Contemplating the crustacean IQ

Crabs, lobsters, shrimp and other crustaceans are more developed than once thought

Barbara Julian

Barbara Julian

When we say something crawled out from under a rock we usually mean something ugly and moronic. When we explore tidepools what usually scuttles out from under rocks are crabs, but although they may look ugly, science has established that they are not moronic.

The ones we see on local beaches are the hermit crabs, the green and purple shore crabs, and the long-legged kelp or spider crabs. Beyond low tide live the larger orange-coloured Dungeness crabs. These are the ones being harvested in traps marked by floats often seen off the Oak Bay Marina and the Yacht Club. (The crabs must have reached a certain diameter before harvesting however, for it takes them two years to reach maturity during which they transform in stages from legless larvae into adults with those familiar large serrated claws.)

Whenever I surprise a group of crabs by turning over their rock in a tide pool, I’m struck by how quick and determined they are in escaping. Zoologist John Baker of the University of Oxford tells us that this is because their sensory organs are highly developed, their nervous systems complex and very similar to our own, and their responses to stimuli immediate and vigorous. He believes, therefore, that they feel pain and that dropping them into boiling water can cause agony for as long as two minutes.

Even people who no longer eat fellow-mammals often assume that crustaceans such as crabs, lobsters, shrimp and prawns are too simple to suffer. Apparently they’re wrong about that. Like mammals, the crusty creatures produce opioids, molecules which counter the transmission of pain through nerve cells. Opioids act like opium, making them “nature’s painkillers,” and they could only evolve in species that feel pain.

Animal behaviourist Dr. Donald Griffin learned that crabs remember painful and threatening objects or situations when he devised studies showing that they learn to avoid these. They show understanding and memory both of places and of other individuals, and form social hierarchies when a number of them are kept confined together.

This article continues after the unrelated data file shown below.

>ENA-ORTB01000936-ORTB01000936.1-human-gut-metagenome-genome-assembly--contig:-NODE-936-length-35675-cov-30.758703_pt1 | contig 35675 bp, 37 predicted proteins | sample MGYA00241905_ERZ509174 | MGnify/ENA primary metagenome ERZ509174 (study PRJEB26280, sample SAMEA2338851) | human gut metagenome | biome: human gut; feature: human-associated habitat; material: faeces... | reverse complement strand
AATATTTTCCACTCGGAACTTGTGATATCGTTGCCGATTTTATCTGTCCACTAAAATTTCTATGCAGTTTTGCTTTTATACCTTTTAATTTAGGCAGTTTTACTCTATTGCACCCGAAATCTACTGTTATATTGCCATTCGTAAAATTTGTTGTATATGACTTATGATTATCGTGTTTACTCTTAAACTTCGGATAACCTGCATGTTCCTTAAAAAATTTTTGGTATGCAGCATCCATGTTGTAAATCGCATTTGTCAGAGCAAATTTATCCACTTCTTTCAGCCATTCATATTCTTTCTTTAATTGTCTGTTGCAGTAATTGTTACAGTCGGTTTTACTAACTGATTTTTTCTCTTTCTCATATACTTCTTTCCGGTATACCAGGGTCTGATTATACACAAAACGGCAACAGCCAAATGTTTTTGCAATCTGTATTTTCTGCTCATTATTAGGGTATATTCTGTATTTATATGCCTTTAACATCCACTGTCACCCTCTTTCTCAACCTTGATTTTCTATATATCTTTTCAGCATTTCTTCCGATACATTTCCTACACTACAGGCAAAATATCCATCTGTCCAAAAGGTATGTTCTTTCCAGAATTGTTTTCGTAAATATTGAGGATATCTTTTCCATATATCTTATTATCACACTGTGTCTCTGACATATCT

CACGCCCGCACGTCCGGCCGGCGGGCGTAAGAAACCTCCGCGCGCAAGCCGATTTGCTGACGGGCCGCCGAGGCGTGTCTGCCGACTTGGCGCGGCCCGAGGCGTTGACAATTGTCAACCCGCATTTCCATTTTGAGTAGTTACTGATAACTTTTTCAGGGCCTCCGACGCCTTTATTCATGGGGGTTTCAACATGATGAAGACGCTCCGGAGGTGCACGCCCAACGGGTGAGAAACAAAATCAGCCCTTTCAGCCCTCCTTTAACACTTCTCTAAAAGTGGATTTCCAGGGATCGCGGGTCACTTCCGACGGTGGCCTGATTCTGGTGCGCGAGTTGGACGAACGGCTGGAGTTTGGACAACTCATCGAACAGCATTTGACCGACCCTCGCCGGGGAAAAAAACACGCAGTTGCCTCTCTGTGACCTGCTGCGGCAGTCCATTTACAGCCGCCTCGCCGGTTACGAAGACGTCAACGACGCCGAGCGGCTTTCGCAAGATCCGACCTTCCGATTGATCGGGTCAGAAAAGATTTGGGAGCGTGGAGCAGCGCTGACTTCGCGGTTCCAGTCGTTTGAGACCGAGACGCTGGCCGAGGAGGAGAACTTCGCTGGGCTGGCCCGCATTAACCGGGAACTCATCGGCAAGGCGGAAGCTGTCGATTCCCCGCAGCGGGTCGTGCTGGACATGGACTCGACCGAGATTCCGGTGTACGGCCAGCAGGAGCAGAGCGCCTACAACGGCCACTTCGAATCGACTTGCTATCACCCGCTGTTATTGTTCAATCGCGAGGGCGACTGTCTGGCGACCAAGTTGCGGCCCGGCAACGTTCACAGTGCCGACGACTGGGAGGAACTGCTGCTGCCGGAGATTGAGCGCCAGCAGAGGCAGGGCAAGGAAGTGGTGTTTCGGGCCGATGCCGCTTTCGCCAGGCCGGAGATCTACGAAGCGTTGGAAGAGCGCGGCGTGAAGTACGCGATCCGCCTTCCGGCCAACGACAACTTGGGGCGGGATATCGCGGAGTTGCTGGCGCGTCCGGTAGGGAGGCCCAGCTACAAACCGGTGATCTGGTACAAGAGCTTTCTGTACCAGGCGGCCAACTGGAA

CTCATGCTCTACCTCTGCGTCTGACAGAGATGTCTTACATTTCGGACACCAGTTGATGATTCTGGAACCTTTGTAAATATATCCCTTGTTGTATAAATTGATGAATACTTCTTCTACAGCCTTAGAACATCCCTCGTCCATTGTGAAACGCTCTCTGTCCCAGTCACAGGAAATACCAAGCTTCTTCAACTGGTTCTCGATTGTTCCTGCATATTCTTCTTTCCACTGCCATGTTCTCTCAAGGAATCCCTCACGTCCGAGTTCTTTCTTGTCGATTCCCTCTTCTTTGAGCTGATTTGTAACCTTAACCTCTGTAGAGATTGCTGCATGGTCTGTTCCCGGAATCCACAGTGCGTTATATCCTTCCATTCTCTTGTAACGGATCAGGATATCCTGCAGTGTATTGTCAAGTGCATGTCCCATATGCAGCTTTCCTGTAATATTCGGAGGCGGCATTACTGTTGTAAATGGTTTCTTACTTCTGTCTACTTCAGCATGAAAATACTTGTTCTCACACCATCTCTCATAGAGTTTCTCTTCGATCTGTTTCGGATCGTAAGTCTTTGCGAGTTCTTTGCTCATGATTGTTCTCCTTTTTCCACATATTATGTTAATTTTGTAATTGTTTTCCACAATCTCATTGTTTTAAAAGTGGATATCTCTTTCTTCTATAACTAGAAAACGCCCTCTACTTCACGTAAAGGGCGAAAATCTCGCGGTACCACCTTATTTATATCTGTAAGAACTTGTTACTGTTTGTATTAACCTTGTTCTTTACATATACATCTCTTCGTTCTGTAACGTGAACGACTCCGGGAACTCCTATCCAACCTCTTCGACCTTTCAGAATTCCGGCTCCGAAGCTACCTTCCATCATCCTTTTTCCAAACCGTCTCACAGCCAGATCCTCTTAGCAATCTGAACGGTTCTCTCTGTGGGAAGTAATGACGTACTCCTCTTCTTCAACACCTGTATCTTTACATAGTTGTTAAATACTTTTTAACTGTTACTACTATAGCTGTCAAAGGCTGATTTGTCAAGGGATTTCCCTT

After reading that, I can’t pass a crab tank in a grocery store without averting my eyes. The lucky un-caught crustaceans under the sea have their own problems however. Crabs eat live prey such as clams, snails, worms, fish and seaweeds, but they also scavenge detritus from the ocean floor. Between their shell-moults, when a new shell is still soft, and when females are carrying eggs on their abdomen, they shelter by burrowing in mud and there they encounter pollutants in run-off from storm drains and industrial sites.

Sediment from shoreline logging and construction can prevent them from feeding and breathing. The intake of heavy metals and pesticides must be hard not only on them but also on the bodies of the halibut, herons, otters and humans that eat them. Crabs do what they can to avoid these troubles and as science has discovered, they can do more than we had assumed possible for such an archaic-looking life form.

Contemplating this news about crustacean IQ, I decided to do a little citizen-science.

I thought the crab’s cousin the crayfish would be a fit subject to gently test and observe for responses, and that one of its habitats – Bowker Creek – would make a handy living laboratory. I had been told by the “green men” (a.k.a. homeless campers in the area who know the creek well), that Bowker harbours crayfish. Yet no matter how often I look, I have yet to spot one there.

Maybe that in itself tells us something: the smartest thing a creature can do in this dangerous world of polluters and predators, is to stay out of sight.




Barbara Julian is a local writer and nature enthusiast who writes monthly  on Oak Bay’s suburban wildlife.